Data from the target population for post-sorafenib follow-up analysis were examined retrospectively for up to 4 years from the first prescription of sorafenib to identify pre-existing and concomitant conditions diagnosed in the inpatient and/or outpatient settings, and especially risk factors for HCC (e.g. cirrhosis of the liver, hepatitis B and C). Treatments received prior to initiation of sorafenib therapy in inpatient and/or outpatient care were also captured.
Starting from the end of sorafenib therapy (defined as last prescription + 56 days) and until 31 December 2014 or death, resource use (i.e. hospital stays and care, including ambulatory treatments; outpatient visits; outpatient prescriptions; work disability; remedies; and other benefits) and associated cost data were gathered for the target population. Cost data were for all healthcare utilisations classified into the listed resource use categories that had been refunded or paid by the sickness funds. A so called “Orientierungspunktwert” (reference point value) according to the Uniform Evaluation Scale catalogue, also known as EBM (Einheitlicher Bewertungsmaßstab), was used for monetarisation of patient-physician contacts in outpatient care. Survival data from the last sorafenib prescription were also collected.
Crude incidence and prevalence rates of HCC for 2013 in Germany were estimated using data from two different sources:
German statutory health insurance system database (Gesetzliche Krankenversicherung [GKV]) (2013) and
Calculations were based on the annual number of HCC diagnoses reported for the stated year. The crude incidence rate of HCC was calculated as the number of new disease diagnoses/sample population × 100,000 .
To calculate the crude incidence rate for the GKV, the study sample population (BKK) estimates underwent age- and gender-adjusted extrapolation to the total GKV population using published methods .
The Robert Koch Institute reported only diagnoses of liver cancer (C22). Therefore, the number of HCC cases reported by the Robert Koch Institute was estimated using two sources: the first based on the Robert Koch Institute report that 66% of liver cancers in Germany are HCC  and the second based on a published paper that reported a value of 80% . Numbers for the total population in Germany, used for estimating crude incidence rates, were as stated by the German Federal Statistical Office/eurostat [19, 20].
The mean (standard deviation; 95% confidence interval [CI]) proportion of patients in the BKK with HCC eligible for second-line treatment from each of the index years (2012 to 2014) was calculated and then applied to the estimated populations of patients with HCC in Germany as identified from the two sources mentioned above.
Resources and costs were analysed from the perspective of the German statutory healthcare system (i.e. public healthcare provider). Mean real (unweighted) estimates of resource use and costs were calculated for the target population for each type of resource for the first year after the end of sorafenib therapy. Data from all eligible insured patients were included, independent of individual length of follow-up i.e., the yearly costs of the target population were evaluated from the payer perspective. Utilisation of inpatient care was measured from the documented admission date and included ambulatory and hospital treatments. All costs were expressed in euros, using the values recorded without correction.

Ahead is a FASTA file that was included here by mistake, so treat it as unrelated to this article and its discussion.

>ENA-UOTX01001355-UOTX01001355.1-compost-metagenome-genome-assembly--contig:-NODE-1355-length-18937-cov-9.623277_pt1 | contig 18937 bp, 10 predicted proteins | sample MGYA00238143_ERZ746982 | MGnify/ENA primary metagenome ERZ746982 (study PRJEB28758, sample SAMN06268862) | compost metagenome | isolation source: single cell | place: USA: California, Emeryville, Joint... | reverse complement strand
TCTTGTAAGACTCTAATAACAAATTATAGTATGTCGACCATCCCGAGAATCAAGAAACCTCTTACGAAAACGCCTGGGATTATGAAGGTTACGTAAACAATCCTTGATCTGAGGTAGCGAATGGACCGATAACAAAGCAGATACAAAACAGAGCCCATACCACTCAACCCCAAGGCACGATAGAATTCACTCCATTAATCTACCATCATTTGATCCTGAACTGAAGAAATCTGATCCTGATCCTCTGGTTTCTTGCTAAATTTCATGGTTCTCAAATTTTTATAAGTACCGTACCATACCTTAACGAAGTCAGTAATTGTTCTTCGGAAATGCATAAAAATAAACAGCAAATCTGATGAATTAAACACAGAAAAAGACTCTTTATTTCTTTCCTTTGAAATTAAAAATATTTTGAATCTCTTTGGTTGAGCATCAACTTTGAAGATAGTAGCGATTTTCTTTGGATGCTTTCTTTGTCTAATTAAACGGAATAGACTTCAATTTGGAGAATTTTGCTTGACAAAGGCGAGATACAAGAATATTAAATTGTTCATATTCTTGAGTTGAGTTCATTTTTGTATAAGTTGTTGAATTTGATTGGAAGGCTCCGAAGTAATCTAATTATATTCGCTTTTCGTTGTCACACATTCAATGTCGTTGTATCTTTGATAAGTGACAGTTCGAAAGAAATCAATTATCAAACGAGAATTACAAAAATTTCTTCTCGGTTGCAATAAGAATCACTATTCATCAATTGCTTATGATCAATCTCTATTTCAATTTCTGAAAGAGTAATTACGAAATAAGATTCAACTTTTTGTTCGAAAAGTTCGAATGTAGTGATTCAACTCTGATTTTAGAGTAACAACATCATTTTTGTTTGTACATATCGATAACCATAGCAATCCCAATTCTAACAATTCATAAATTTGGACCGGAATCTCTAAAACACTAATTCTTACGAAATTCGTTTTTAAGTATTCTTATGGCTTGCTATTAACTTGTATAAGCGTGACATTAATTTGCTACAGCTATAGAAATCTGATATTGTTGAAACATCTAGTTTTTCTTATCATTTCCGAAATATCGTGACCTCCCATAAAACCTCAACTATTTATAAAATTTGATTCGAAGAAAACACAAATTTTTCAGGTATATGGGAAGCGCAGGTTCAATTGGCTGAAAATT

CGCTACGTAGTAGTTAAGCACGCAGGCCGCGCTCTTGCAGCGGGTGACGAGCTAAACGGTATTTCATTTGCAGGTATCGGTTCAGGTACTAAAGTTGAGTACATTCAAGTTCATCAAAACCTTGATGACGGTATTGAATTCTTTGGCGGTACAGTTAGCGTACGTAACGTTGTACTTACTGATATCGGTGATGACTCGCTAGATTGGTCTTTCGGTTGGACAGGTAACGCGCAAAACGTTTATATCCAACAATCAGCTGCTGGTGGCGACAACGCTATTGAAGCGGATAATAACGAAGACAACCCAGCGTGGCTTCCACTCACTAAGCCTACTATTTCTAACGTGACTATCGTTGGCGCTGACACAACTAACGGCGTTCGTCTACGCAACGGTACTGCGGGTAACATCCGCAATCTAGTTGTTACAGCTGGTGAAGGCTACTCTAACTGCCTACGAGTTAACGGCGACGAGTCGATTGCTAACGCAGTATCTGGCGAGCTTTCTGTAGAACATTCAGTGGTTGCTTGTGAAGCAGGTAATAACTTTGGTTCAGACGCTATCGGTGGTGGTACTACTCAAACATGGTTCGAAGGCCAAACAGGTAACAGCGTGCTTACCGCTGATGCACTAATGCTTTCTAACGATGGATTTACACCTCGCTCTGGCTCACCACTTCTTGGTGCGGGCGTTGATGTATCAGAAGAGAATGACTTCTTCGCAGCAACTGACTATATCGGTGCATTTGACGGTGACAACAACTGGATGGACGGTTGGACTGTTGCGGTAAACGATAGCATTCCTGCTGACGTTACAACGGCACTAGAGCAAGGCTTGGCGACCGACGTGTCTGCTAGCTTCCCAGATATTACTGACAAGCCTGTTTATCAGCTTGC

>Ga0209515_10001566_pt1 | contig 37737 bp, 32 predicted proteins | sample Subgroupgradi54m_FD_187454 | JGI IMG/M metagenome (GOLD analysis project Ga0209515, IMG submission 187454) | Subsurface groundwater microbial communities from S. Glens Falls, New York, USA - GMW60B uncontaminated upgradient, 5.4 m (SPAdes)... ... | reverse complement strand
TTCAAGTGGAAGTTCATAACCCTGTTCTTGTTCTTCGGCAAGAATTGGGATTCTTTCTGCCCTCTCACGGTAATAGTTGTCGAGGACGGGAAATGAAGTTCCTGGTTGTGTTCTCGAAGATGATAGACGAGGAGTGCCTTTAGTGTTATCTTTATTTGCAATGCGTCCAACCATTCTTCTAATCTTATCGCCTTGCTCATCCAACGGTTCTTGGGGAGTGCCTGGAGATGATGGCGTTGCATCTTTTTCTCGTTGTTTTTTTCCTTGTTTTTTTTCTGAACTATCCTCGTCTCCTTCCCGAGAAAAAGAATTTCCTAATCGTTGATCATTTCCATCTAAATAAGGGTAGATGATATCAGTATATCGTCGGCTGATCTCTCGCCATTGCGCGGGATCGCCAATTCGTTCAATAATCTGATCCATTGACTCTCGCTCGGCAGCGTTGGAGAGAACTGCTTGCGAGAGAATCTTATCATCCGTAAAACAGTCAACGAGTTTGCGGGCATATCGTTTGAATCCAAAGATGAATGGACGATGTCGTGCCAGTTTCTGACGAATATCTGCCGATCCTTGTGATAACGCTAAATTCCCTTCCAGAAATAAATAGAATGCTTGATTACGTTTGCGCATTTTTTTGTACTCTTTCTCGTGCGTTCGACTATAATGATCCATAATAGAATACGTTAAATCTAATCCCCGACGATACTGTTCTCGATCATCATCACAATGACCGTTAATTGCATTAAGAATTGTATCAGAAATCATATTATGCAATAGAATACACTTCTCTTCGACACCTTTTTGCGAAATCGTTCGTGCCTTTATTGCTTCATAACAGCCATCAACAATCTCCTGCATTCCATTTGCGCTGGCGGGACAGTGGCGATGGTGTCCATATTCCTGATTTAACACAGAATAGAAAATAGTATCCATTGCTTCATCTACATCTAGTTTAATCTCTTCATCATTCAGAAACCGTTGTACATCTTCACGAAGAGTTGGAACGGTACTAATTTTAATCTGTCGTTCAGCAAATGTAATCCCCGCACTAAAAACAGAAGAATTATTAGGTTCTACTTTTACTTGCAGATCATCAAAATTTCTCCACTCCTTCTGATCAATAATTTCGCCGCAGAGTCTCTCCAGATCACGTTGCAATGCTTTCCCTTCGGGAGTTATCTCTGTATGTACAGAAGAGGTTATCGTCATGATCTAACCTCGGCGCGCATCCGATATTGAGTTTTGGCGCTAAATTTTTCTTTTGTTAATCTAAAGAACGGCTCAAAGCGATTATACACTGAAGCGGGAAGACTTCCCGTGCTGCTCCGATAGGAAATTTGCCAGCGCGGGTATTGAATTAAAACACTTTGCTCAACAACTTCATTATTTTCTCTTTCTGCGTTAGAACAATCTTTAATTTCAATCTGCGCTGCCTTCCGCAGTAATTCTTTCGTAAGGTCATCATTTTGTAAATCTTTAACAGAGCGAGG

Incidence and prevalence
The numbers of patients with diagnoses of HCC in our study population in 2012 to 2014 are shown in Fig. 1 (orange arrows); 769 such diagnoses were recorded in 2013. The estimated crude incidence and prevalence rates of HCC for the present sample population in 2013 and the total GVK in 2013, as well as crude estimates for the German population based on data from the Robert Koch Institute, are shown in Table 1 .
The mean (standard deviation; 95% CI) proportion of the study population with HCC that was eligible for second-line therapy, based on findings from 2012 to 2014, was 7.68% (0.58; 7.02–8.33). Extrapolating this to the total German population, we estimated that, annually, between 1171 and 1390 patients with HCC were potentially eligible for second-line therapy based on the statutory health system (GKV) data, and between 1032 and 1484 patients were eligible based on Robert Koch Institute data (Table 1). As 86.5% of the population in Germany is covered by public health insurance [19,20,21], the Robert Koch Institute value would decrease to between 893 and 1284 for publicly insured patients.
Post-sorafenib follow-up analysis
For the post-sorafenib follow-up analysis, we identified 237 patients with a diagnosis of HCC who had received at least one prescription for sorafenib and who had ended sorafenib therapy in the timeframe 2012 to 2014 (Fig. 1; blue arrows). Of these 237 patients, 31 were in Subgroup #1 and 89 were in Subgroup #2; these patients were not considered further. The target population for post-sorafenib follow-up analysis was the remaining 117 patients in subgroups #3 (n = 87) and #4 (n = 30) who were considered to have failed first-line sorafenib therapy and were potentially eligible for second-line treatment. The baseline characteristics, comorbidities (including diagnoses of conditions considered to be risk factors) and pre-existing medications of these 117 patients are shown in Table 2.
The mean (standard deviation) duration of follow-up of the target population was 170.4 (202.8) days (median 90 days, range 15–1043); 15 patients were still alive after 12 months of follow-up.
Resource utilisation and costs